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Publication numberUS4892081 A
Publication typeGrant
Application numberUS 07/269,255
Publication dateJan 9, 1990
Filing dateNov 9, 1988
Priority dateNov 9, 1988
Fee statusLapsed
Also published asDE68901128D1, EP0367905A1, EP0367905B1
Publication number07269255, 269255, US 4892081 A, US 4892081A, US-A-4892081, US4892081 A, US4892081A
InventorsRandall H. Moormann
Original AssigneeTonka Corporation
Export CitationBiBTeX, EndNote, RefMan
External Links: USPTO, USPTO Assignment, Espacenet
Compressible ball launcher
US 4892081 A
A launcher for a soft compressible closed cell foam ball which includes a cavity in which the ball is forced into from the front of the barrel and is held loosely therein and a plunger coupled to the barrel for causing the ball to be compressed and then spring out of the cavity accompanied by a loud popping sound.
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I claim:
1. A method of launching a compressible closed cell foam ball which will spring back to substantially its original shape after compression comprising forcing said compressible closed cell foam ball which will spring back to substantially its original shape after compression past a rigid constriction of a barrel into a ball retaining cavity thereof large enough to hold only a single ball, moving a plunger positioned in the barrel to pull the ball a predetermined distance in the same direction as the motion of the plunger to cause air to rush into the barrel between the ball and the plunger and thereafter moving the plunger in the opposite direction to force air in the barrel between said compressible ball and the plunger forming a seal between the ball and the constriction and thereafter causing the ball to compress and squeeze by the rigid barrel constriction thus launching said ball therefrom.
2. A ball launcher system comprising a barrel, a plunger positioned in the barrel for slidable motion therein, said plunger forms a seal between it and the inner diameter of the barrel, a compressible foam ball which will spring back substantially to its original shape after compression, the front portion of the barrel having a cavity for receiving said ball, said cavity having a rigid constriction at the front thereof, said constriction having an internal diameter less than the external diameter of the ball, and said constriction having an inner diameter less than the largest inner diameter of the cavity to the rear thereof, a portion of said ball receiving cavity to the rear of said constriction also being larger in diameter than that diameter of the ball to be the received, and said plunger when moved towards said cavity first causes said ball positioned therein to be urged against the rigid constriction to form a seal and then causes said ball to move by said rigid constriction as it is compressed and expelled from said cavity.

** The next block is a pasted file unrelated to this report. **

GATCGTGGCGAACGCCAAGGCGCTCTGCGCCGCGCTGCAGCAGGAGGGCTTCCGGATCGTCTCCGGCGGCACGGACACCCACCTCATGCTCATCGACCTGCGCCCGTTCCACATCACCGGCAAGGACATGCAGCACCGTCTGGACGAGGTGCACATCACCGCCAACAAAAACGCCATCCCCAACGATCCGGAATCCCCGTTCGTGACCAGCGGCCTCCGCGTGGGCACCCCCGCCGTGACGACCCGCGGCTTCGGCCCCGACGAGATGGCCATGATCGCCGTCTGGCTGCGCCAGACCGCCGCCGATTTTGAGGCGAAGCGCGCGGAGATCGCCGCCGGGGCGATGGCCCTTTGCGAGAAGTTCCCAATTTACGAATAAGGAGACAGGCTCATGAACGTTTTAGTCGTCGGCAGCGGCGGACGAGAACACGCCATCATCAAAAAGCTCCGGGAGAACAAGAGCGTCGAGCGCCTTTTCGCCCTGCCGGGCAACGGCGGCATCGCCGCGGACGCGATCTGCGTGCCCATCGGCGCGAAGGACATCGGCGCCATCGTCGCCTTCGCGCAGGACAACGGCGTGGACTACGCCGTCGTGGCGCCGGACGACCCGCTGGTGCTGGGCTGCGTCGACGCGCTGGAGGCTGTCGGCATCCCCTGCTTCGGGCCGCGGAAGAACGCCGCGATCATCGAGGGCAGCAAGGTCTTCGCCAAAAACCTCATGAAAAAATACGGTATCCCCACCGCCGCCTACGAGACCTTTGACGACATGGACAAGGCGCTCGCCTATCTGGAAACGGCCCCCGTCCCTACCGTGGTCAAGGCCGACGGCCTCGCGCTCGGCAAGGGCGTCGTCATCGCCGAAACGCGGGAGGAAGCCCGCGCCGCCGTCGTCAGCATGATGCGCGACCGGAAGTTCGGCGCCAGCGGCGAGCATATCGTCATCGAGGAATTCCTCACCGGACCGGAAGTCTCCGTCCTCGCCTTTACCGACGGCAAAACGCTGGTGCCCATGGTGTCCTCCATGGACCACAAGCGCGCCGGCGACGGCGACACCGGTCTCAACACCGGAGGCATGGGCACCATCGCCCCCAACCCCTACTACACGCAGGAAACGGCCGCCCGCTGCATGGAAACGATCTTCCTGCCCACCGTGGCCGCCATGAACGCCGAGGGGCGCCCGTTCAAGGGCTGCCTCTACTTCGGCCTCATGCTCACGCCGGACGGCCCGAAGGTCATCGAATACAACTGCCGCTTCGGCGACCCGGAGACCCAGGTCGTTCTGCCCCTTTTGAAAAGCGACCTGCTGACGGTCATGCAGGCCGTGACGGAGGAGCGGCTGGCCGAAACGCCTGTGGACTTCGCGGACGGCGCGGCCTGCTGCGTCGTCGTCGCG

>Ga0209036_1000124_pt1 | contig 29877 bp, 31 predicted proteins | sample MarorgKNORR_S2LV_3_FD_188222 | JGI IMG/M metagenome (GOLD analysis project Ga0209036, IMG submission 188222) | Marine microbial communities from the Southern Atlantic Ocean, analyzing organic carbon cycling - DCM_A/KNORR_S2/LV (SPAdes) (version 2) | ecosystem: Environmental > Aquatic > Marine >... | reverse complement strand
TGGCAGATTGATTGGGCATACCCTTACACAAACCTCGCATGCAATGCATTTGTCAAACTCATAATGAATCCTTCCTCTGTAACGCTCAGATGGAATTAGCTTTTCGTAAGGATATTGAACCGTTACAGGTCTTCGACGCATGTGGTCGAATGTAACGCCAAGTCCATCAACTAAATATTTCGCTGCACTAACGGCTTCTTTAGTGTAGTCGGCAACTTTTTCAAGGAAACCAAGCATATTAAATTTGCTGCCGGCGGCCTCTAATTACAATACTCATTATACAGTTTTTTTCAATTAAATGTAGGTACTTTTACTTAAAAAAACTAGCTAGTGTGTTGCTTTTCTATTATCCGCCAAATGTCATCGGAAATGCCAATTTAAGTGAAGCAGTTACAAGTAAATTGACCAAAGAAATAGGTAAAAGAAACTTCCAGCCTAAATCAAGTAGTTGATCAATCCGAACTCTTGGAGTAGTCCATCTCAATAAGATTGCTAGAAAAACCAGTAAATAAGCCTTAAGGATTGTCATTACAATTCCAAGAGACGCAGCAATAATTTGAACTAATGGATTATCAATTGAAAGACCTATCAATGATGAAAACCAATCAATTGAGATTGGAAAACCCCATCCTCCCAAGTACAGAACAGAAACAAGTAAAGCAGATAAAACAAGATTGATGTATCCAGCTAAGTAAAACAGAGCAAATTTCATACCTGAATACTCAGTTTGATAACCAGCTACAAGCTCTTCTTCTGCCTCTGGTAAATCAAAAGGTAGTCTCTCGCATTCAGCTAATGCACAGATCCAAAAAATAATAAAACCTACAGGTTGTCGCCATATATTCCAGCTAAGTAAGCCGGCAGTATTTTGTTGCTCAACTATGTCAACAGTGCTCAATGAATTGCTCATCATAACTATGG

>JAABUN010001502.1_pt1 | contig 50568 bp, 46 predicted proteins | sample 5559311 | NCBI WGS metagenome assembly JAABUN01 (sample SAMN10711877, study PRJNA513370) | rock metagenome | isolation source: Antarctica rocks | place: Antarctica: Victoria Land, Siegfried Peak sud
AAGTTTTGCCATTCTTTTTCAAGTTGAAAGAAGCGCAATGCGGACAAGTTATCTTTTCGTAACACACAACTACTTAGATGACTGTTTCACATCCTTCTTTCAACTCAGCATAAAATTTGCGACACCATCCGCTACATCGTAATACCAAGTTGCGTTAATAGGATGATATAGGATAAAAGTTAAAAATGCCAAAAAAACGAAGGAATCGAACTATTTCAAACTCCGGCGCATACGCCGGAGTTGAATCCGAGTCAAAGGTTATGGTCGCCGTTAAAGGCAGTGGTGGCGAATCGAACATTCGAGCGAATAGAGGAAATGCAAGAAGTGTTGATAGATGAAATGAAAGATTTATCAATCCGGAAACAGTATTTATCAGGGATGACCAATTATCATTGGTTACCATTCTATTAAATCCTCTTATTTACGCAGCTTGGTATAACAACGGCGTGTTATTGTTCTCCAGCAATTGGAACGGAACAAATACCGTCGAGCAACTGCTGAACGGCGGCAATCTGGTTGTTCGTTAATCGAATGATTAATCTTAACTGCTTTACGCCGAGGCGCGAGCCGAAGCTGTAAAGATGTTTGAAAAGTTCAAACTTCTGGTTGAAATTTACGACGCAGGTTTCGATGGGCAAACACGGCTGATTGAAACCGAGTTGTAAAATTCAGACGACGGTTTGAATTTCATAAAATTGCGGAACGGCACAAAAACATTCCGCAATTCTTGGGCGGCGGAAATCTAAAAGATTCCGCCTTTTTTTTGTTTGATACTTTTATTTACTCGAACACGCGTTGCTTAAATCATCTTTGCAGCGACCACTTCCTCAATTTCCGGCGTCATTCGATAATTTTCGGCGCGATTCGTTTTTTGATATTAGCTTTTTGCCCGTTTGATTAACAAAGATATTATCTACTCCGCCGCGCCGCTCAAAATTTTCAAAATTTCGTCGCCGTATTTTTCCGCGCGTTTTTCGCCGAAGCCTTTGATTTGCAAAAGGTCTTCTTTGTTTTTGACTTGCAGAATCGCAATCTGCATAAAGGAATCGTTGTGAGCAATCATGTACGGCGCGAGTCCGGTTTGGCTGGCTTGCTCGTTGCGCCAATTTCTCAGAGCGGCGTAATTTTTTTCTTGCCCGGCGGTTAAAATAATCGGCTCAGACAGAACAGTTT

This invention is directed to a new and improved toy device for launching a compressible foam ball.

In the past, many different toy constructions for launching balls were proposed e.g. see U.S. Pat. Nos. 1,171,197; 2,725,869; 2,853,991; 3,120,387; 3,236,521; 3,301,246; 3,744,472 and 3,765,396.

The present invention is an improvement over such prior art based on its simple construction as well as the manner in which it functions to propell a soft compressible closed cell foam ball from the forward section of the lanucher.


The present invention is directed to a structure having a barrel which a person is able to hold in one hand and a slide plunger with a handle, which a person is able to hold in the other hand to move the plunger in the barrel to launch the compressible foam material closed cell ball positioned in the ball holder cavity of the barrel. To load the launcher, the ball is first squeezed past the front edge of the mouth of the barrel and is positioned in a ball holder cavity at the front of the barrel. The plunger is then retracted, which draws the ball rearward against the rearward narrow portion of the ball holder cavity and causes air to be sucked into the barrel between the ball and the front end of the plunger. Thereafter the user quickly moves the plunger forward in the barrel to cause trapped air to be compressed thus forcing the ball to squeeze past the front rigid edge portion of the ball holder cavity. As the ball squeezes by the front constriction, it is launched with a spring like action from the mouth of the barrel accompanied by a loud popping sound. In this invention, compressed air rather than direct plunger contact, is used to shoot the ball out of the launcher.


FIG. 1 is a top plan view of the launcher of this invention;

FIG. 2 is a sectional view taken along line 2--2 of FIG. 1 with the plunger in its recessed position;

FIG. 3 is a front view of the launcher showing the front of the barrel with the ball positioned therein and not showing the handle portion at the rear;

FIG. 4 is a sectional view similar to FIG. 2 with the plunger being moved forward to compress the ball so the ball can squeeze past the rigid constriction at the front of the ball holder portion;

FIG. 5 is a side plan view partially in section of the collar and plunger portions used for assembly of the launcher;

FIG. 6 is a top view of the collar of the launcher;

FIG. 7 is a partial sectional view of the collar taken along line 7--7 of FIG. 6.

FIG. 8 is an end view of the collar from the right side of FIG. 6 and;